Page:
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Thanks for your quick response but I'm confused-do you suggest that I measure down from
the floor above (I'm in the basement) the height that I need the ceiling to be at then snap a line between these
marks in each corner?
Is there a simple, fool-proof way of putting up the wall moldings for a suspended ceiling-I'm
having a hard time matching up level lines to install the ceiling properly-I've tried using a level and also measuring
from the basement floor which is concrete and quite level.
The approach that I have used it to measure down from the floor in each corner. Then snap a line from corner to
corner. The floor above is liable to be the most level and consistent elevation and marking in the corners means
the sides WILL line up even if the corners are not EXACTLY the same elevation.
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Yes measure down from the floor above (or the tops of the joists.) The floor above is reasonably the most level
constant to measure from.
Suspended Ceiling Installation
I'm planning to install a suspended ceiling in my basement and would like to maximize the
ceiling height as much as possible. There are a few obstructions (ducts) in one part of the room that I'd like
to box-in rather than lower the height of the entire ceiling. I haven't seen much info on how to box in ducts or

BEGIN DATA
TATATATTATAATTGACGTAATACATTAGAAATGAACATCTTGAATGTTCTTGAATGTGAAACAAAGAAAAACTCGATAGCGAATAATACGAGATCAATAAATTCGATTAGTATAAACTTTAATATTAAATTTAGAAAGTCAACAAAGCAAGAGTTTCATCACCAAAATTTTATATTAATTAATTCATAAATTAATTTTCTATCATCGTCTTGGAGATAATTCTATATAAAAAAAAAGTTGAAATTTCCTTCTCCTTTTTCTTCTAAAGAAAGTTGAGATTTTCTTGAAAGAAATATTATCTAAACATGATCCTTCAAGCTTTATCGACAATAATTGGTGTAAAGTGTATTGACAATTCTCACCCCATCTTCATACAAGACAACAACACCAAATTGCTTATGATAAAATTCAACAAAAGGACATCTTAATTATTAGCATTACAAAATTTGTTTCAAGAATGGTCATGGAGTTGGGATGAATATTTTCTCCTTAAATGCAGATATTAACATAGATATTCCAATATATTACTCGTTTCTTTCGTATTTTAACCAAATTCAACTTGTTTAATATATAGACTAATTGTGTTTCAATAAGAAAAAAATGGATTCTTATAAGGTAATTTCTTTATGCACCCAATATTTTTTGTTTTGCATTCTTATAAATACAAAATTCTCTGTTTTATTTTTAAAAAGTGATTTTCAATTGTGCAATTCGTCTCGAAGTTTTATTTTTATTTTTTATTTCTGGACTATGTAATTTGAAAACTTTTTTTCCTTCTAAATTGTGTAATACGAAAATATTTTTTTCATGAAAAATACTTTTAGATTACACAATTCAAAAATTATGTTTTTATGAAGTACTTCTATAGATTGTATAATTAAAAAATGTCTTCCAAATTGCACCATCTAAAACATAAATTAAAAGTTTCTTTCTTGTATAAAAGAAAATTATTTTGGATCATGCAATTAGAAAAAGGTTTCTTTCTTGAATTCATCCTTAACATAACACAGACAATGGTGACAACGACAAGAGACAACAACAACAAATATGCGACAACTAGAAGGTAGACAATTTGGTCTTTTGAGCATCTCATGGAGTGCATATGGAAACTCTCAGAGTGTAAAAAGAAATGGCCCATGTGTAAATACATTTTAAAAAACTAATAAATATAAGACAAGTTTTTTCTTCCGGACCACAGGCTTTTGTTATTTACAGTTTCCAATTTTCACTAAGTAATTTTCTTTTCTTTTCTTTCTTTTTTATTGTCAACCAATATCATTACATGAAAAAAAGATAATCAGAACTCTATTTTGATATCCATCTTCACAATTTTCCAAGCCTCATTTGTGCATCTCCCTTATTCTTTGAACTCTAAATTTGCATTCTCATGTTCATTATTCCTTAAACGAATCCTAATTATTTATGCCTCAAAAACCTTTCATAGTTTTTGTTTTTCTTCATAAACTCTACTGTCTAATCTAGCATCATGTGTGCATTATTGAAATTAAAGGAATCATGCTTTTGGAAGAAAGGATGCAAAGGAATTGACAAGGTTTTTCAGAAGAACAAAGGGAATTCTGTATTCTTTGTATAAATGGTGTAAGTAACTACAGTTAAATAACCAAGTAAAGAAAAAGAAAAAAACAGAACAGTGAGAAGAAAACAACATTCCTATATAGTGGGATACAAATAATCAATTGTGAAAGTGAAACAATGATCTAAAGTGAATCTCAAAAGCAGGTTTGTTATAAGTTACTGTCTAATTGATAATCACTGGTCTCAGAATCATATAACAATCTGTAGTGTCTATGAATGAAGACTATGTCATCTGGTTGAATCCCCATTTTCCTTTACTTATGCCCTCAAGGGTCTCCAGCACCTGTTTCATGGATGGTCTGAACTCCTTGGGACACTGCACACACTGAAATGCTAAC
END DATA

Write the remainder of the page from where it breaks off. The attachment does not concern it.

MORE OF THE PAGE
other obstructions in suspended ceilings. I can't visualize how to attach the hardware and panels once the frame
is built. Can anyone help me out?
Yes, I do not think you will find much on this...
Usually the ceilings are installed at one level below any obstruction.
You can box it in using a sheetrock wall attached to the ceiling and then suspend the ceiling from that part as
you would the wall. Don't try to box it in with suspended ceiling framework and panels.
Frame it in conventionally and sheetrock it.
We recently ripped out a lathe and plaster ceiling. The ceiling joists are now bare 1x6s.
I need to drop them 2"to accommodate recessed lighting, then put up gypsum wallboard. Are 2" furring
strips (fashioned from plywood)screwed in perpendicular to the joists strong enough to hold the new ceiling or
is there a better way?
You can screw them on directly onto the joists and not go perpendicular. But rather than plywood (which would work)
why not use 2x4's ripped to 2 inches. Or have you checked on cost ... 2x4's do leave a bit of waste....
Are there different materials for a suspended ceiling?
I have recently purchased a 30 year home with a family room in the basement. The previous owners had built a drop ceiling with large pieces of particle board. I want an elegant ceiling. What new materials are available to me? I need to update this room, but I also want ease to get into the utilities above the ceiling. I was hoping to find some type of "bronzy, or copper-type of panels. Help! I need elegance.
There are some gorgeous ceilings out now and they are
all made of the same composite but they look different
with some with designs.
Visit Armstrongs site under ceilings for some wonderful
You can do tin ceilings or fake ones...more
Outwater plastics also sells fake and REAL tin ceilings.
Order their catalogue. http//www.outwater.com
I have 12" square ceiling tiles that are interlocked together and are starting to come loose and sag. Can you tell me the best way to repair them without taking them all down? The best way to fasten them back up?
That are tongue and grooved together so it is hard to
attach them back up without ripping them apart they are
so fragile. It sounds like they were glue up only and
it sounds like the glue has powdered and let go.
You can TRY some syringe glue and see if that MAY work
otherwise for .50 a piece I would think of replacing them.